It was recognised neither in the theory of motor learning, nor in anthropokinetics (Szopa, 1992] nor in sport kinetics (Hirtz, et al., 1994). One of the anthropokinetics handbooks (Celikowski, et al., 1979) mentioned the problem but did not attempt at solving it. Only some publications (Fischer, 1988; Oberbeck, 1989; Osiński, 1993) approached the issue more seriously. The problem of individual sports training for the left-handed has not been solved although it affects a greater part of the population.
This is why the aim of the present paper is :
1. Presenting the types and effects of adaptation (transformation) found in those who practise different, according to the complexity, sports.
2. The search for more feasible ways of the left-handed training.
The types and effects of motor adaptation in sport.
As there was no appropriate research material available I was forced to analyse the individual cases of five distinguished sportsmen. I will be dealing with only successful cases of motor adaptation because only those were examined in the literature. The publications concerning a lateral differentiation in fitness most often cite an example of right-handed Takacs (Fig.7) – (Jokl, 1981). After losing his dominant hand he earned, in the World Championship and the Olympic Games, two gold medals for gun shooting with his left-hand. Taking into account the classification of sport disciplines according to their co-ordination complexity, the adaptation in question belongs to the first level, i.e. the easiest one (Farfel, 1960). The example of a more complex modification can be found in case of A.Grubba, top level competitor of the table tennis. It is worth noticing that this naturally left-handed player scored his greatest successes on the international arena while playing with the right hand. He was not forced to the change in the use of his dominant hand. It was rather a result of a coincidence he encountered in his childhood. The effects of this were then strengthened by his sports achievements in a discipline demanding the third and highest level of co-ordination.
Stadler and Bucher (1986) refer to another interesting case. They mention a left-handed M.Strupler who had played handball in a first League Swiss team for 15 years (Fig.8). Trying to adjust to his right-handed team colleagues he worked out and perfected the techniques of all game elements using both his hands. In this way he had an advantage over other players as an ambidextrous player is much more dangerous opponent to face. His left-handed throws were not always successful. The reason for that is he practised them less as his coach was not satisfied with this way of throwing. Very often the disagreement broke out between the player and his coach which ended in the coach saying”. If you make a left-handed throw to the net once more you will leave the field” (Fig.9).
The left-handed sportsmen are very often forced to change the dominant hand particularly in asymmetrical sports disciplines (Fig.10). For example, K. Date a left-handed tennis player from Japan who under the pressure of her family has to use the right hand during the play. Moreover, in Japan it is unacceptable, especially, for a woman to be left-handed. It has been noticed that Date takes the racket in the “forbidden” left hand in the most critical situation during a play. Despite the modification imposed on her by the closest environment she has succeeding in becoming one of the leading tennis players in the world (6th place in ATP ranking 1996).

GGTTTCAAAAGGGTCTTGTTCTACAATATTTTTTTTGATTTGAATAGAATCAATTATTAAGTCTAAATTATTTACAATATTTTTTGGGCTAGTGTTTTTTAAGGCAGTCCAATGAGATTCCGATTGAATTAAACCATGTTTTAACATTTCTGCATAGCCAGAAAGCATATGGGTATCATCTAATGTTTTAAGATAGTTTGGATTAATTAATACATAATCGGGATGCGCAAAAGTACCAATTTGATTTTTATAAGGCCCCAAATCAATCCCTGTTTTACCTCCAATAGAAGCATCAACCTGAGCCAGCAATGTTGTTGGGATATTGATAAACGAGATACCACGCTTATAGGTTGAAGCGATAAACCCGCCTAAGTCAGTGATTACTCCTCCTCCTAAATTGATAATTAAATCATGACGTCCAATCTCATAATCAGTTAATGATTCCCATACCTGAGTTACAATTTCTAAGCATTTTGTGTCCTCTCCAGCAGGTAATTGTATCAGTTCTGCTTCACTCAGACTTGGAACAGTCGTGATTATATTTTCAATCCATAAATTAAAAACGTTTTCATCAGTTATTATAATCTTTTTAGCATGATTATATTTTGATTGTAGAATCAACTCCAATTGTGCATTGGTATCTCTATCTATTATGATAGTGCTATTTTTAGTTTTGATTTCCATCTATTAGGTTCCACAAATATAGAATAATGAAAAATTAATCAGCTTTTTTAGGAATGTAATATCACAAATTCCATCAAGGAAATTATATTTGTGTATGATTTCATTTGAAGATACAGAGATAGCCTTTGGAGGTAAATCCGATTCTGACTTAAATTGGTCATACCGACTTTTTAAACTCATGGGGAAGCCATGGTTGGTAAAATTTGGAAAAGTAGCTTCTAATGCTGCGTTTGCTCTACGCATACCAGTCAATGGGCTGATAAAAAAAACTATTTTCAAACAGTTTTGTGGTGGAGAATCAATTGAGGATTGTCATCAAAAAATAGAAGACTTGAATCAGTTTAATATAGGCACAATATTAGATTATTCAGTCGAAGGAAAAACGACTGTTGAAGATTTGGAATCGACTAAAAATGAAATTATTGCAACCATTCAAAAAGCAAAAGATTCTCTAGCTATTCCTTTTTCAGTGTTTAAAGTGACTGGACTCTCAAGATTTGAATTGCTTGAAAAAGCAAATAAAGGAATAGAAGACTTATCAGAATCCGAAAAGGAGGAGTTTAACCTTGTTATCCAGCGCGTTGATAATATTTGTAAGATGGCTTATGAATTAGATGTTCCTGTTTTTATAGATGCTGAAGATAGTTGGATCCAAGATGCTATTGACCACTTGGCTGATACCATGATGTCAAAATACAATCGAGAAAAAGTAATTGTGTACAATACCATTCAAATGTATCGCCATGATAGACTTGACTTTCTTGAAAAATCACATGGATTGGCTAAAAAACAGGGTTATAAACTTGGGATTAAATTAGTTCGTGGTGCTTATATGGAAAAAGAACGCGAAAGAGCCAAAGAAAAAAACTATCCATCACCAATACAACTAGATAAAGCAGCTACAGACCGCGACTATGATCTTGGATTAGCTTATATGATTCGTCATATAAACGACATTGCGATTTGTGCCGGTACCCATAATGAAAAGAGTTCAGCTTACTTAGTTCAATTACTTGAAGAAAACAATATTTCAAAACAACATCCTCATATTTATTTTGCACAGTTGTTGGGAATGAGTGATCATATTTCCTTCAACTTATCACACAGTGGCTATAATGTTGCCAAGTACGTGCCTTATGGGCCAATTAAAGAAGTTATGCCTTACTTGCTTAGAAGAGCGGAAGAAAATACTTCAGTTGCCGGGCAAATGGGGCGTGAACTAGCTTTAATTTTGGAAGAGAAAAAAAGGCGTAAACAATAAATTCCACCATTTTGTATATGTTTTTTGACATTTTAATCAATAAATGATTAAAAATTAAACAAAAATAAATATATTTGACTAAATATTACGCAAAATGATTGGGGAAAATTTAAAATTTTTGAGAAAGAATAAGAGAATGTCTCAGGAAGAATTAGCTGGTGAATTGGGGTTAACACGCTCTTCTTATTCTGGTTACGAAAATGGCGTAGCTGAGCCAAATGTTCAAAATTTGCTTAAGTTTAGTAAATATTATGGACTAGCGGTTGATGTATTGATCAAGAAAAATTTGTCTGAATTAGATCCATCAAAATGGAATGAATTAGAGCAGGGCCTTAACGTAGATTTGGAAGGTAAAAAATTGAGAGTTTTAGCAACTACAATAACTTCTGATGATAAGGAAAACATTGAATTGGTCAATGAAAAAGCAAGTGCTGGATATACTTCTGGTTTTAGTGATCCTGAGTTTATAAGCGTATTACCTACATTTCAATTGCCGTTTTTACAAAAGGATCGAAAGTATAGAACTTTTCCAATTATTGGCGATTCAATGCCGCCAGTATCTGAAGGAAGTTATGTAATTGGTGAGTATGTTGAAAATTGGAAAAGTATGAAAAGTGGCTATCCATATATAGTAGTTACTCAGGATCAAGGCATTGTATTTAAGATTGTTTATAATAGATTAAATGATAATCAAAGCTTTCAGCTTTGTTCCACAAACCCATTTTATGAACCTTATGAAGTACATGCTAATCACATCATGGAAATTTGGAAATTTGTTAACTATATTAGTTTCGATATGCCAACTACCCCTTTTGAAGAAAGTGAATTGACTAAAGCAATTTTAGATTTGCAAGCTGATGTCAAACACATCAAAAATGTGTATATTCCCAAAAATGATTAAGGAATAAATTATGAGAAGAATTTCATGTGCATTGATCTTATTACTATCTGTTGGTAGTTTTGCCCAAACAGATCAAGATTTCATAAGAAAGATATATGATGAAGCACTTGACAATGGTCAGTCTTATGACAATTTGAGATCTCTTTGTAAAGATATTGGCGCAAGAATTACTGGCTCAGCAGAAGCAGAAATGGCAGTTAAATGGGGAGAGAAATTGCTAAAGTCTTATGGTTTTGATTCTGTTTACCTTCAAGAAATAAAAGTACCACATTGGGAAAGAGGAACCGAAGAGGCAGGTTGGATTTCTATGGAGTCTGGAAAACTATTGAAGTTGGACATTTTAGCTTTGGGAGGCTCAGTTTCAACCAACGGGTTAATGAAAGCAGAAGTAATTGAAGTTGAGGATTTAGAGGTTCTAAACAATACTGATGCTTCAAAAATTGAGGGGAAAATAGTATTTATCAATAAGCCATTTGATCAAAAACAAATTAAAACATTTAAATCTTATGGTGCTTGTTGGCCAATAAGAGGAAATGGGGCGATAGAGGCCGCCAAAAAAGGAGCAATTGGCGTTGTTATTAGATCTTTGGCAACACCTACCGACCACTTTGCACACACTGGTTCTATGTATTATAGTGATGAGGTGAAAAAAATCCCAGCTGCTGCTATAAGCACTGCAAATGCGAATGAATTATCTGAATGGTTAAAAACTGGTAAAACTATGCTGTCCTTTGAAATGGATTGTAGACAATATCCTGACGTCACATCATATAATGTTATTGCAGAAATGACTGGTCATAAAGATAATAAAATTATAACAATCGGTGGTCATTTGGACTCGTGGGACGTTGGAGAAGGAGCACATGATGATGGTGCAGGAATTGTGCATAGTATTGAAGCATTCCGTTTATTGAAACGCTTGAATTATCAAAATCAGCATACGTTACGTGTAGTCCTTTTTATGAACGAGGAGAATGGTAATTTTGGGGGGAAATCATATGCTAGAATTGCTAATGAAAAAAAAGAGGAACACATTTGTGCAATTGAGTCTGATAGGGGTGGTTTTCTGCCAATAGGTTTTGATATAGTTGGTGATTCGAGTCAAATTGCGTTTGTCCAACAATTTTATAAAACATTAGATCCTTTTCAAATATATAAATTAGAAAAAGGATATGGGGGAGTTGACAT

All human movements are adapted to the dominant hand. A higher efficiency level of one upper limb is shifted to the lower limb and limits the direction of turns in sports exercises. The right-handed perform this type of exercise into the left and consider their right leg as dominant (Starosta, 1975; 1990). Only particularly talented people may achieve success in such complex movements involving the whole body. For example, left-handed C. College won the European ice figure skating Championship. However, her further achievements were hindered by her inability to perform jumps with many turns, a complex task in terms of co-ordination. According to her new coach the difficulties stemmed from the fact that she made turns in jumps in the wrong direction. Although she had already held European Championship she had to learn jumps with turns into the right direction. This skaters modified her technical skills twice: in the early stage of her career when she learnt to perform jumps in a way typical of the right handed (turns to the left) and then adapted herself to make the jumps characteristic for the left-handed (turns to the right). In both cases the adaptation was successful. I provided the examples of those sportsmen who were successful in the change of their dominant hand (or the direction) due to different conditions, however, not all individuals show equally positive modifications. Many left-handed people, unable to adjust to the demands of the imposed training system (mainly technical-tactical preparation) intended for the right-handed, give up practising the discipline liked by them or definitely decided against exposing their left-handiness. This problem affects almost all sports disciplines. Nevertheless, it becomes more evident in these disciplines that are concerned with a lateral differentiation in the fitness of the particular parts of the body (limbs) or of the whole body.